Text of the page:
By JONATHAN POLSON
Well, it’s official. We have survived the 2012 election.
I’ll admit, there were a few moments when I wasn’t sure we were going to make it. There were times when I found myself scrolling through endless political tweets, drowning in a sea of pamphlets and brochures and hearing my television air back-to-back campaign attack ads when I couldn’t help but think, “This is the end of the world.”
But here we are, alive and well on Nov. 8, with a winner and a loser and, surprisingly, the world has not collapsed.
President Barack Obama has been given another four years, and former Massachusetts Gov. Mitt Romney conceded with class.
So now what? Now that we’re done with the speeches and the debates and the commercials, what are we going to spend our time talking about? What will fill the void left in the endless news-cycle that has been consumed by campaign sound bites and slip-ups for the past year and a half? What will we devote our time and angry tweets towards? Do we now, finally, focus our attention on Kim and Kanye’s future?
Maybe it’s that this year marked the first time that many of my peers and I were able to vote, but I have never seen the people around me so inflamed with passion for the state of our good country.
Personally, I was happy to see everyone, especially young people, so passionate about what they believed in, but many times I found myself thinking that the enthusiasm was unfortunately correlated with the current event, and that, come Nov. 7, it would all die out.
We have chosen a president, and it came with many strong, varying opinions. According to an early National Exit Poll conducted by Edison Research, voters from ages 18 to 29 represented 19 percent of the national electorate. Young people have been passionate about their candidates and their beliefs over the past few months, and the movement to vote was major.
However, this enthusiasm for government and democracy cannot end here. As Barack Obama properly said in his acceptance speech, “The role of citizens in our democracy does not end with your vote.”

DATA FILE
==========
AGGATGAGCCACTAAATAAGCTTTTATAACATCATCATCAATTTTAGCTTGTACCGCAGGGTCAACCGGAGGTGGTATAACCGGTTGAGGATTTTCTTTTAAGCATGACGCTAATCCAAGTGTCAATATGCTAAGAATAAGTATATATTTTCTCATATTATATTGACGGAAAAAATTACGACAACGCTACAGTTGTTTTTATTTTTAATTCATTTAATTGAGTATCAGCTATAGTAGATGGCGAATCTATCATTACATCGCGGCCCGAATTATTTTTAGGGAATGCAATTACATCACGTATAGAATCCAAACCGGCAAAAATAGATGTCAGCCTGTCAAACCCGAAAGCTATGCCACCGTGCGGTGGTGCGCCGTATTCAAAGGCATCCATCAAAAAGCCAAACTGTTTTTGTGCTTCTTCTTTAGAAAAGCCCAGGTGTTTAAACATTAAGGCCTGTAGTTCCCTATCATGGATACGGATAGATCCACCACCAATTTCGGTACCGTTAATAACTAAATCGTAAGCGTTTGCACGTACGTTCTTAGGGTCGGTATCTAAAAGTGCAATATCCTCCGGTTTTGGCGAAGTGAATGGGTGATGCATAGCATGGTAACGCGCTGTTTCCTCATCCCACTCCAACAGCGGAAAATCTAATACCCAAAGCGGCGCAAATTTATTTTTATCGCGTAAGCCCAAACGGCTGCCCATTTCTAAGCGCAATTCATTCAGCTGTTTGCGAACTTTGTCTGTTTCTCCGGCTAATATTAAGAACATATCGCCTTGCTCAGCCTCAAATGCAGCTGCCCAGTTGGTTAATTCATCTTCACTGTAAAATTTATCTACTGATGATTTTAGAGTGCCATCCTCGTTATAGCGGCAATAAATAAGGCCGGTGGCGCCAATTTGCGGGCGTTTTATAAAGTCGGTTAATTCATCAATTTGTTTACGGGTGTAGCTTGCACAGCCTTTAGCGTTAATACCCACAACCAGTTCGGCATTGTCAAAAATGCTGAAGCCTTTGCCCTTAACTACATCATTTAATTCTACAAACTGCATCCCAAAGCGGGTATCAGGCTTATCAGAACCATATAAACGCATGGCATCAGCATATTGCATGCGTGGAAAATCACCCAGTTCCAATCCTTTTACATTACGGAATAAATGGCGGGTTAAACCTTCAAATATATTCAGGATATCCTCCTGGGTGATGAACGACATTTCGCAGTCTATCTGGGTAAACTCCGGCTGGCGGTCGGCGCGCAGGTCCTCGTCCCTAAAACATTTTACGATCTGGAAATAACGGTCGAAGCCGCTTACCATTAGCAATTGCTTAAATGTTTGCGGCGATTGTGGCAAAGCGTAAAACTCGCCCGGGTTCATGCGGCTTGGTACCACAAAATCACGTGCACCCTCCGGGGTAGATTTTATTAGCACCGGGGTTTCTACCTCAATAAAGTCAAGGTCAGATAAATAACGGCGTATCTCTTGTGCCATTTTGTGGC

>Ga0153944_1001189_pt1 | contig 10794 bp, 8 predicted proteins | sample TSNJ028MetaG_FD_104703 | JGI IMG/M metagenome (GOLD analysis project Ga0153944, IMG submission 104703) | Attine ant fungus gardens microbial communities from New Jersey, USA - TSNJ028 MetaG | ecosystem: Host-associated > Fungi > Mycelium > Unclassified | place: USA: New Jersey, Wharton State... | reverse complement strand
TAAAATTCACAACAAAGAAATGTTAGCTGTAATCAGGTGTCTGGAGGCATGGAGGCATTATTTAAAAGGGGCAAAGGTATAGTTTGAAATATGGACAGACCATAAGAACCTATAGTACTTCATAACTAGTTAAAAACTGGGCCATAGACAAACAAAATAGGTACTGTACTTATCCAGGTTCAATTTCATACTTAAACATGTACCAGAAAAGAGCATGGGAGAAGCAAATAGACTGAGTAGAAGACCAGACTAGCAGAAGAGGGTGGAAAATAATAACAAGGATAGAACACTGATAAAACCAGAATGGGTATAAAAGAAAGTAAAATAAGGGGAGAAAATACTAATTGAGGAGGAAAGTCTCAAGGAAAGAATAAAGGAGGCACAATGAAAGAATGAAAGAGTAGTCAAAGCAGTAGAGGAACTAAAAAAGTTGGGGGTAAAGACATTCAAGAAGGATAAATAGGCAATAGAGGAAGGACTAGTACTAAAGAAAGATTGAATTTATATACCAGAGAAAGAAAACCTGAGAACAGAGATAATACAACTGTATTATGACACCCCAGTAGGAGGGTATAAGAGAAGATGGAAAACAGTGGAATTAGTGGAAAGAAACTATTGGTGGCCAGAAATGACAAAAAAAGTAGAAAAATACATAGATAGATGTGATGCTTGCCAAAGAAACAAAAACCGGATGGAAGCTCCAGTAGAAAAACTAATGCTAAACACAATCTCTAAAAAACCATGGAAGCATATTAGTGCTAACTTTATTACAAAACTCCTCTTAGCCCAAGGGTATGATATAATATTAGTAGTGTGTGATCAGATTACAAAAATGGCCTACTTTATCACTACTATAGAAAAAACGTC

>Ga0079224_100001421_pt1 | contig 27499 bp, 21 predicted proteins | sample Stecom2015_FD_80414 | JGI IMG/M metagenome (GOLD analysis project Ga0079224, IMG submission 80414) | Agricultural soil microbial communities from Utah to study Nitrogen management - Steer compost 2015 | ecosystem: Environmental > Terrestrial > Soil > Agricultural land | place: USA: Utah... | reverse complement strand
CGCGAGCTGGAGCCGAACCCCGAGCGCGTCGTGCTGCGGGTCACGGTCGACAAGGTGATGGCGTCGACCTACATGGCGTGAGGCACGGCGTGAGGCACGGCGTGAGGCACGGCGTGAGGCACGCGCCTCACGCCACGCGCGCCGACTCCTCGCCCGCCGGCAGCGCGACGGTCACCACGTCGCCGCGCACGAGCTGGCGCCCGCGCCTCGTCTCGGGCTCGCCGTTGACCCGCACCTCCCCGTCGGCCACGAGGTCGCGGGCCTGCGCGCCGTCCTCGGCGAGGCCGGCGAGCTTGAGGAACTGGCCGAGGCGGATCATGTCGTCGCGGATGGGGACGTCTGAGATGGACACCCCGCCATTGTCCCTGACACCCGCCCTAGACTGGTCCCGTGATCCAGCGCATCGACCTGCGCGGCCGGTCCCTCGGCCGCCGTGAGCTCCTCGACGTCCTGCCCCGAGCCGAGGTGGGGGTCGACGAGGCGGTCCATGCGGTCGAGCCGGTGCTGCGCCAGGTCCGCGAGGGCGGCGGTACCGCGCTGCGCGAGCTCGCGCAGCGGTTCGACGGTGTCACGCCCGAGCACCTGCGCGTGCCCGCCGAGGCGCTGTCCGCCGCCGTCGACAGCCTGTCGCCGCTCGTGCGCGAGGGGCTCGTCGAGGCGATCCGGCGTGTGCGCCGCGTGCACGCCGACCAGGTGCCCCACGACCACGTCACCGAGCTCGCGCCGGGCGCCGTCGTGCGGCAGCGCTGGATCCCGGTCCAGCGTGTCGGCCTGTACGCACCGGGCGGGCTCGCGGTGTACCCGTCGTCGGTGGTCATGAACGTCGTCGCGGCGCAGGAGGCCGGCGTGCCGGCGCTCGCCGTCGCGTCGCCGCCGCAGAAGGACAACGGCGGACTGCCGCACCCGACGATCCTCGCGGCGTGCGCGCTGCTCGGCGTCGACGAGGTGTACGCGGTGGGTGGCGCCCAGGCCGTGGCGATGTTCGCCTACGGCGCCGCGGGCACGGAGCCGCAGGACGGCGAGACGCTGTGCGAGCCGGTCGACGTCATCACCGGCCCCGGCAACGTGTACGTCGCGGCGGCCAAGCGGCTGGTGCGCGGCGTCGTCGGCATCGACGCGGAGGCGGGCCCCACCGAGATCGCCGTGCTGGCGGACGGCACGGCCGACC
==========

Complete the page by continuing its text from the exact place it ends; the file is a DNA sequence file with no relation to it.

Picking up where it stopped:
We cannot halt our passion because the issues at stake fall back into the daily news cycle that so many ignore. We cannot forget that we still have a say in the future, even when we are not voting for the highest position in office. We cannot give up on what we personally believe in simply because the presidential choice has been made.
As young people, the future is ours and is about us. This includes the future of political parties, government and activism. There is no doubt that ideas are progressing and that young minds are open to more change, but we must put this into practice.
Succeeding in voting your chosen candidate into office does not mean, “We did it.”
These next four years are a crucial time for the rebuilding, improvement and advancement of our country. There are still many things to be accomplished, and we cannot forget that there is so much we can do to help.
It is time to work hard for the things you believe in and the rights you demand. You can place your passion into fighting for your opinions and rights the same way you fought for your candidate. Continue discussion of your views with disbelievers, with fellow believers and with the people in government that represent your voice.
Here we are, with a decided winner, and I hope that we do not fall into four more years of apathy and dissatisfaction until 2016, when it is, once again, time for “change.” Change began with whichever presidential candidate you voted for on Nov. 6, and it will continue if you fight for it with the strength and fury you exhibited in the past few months.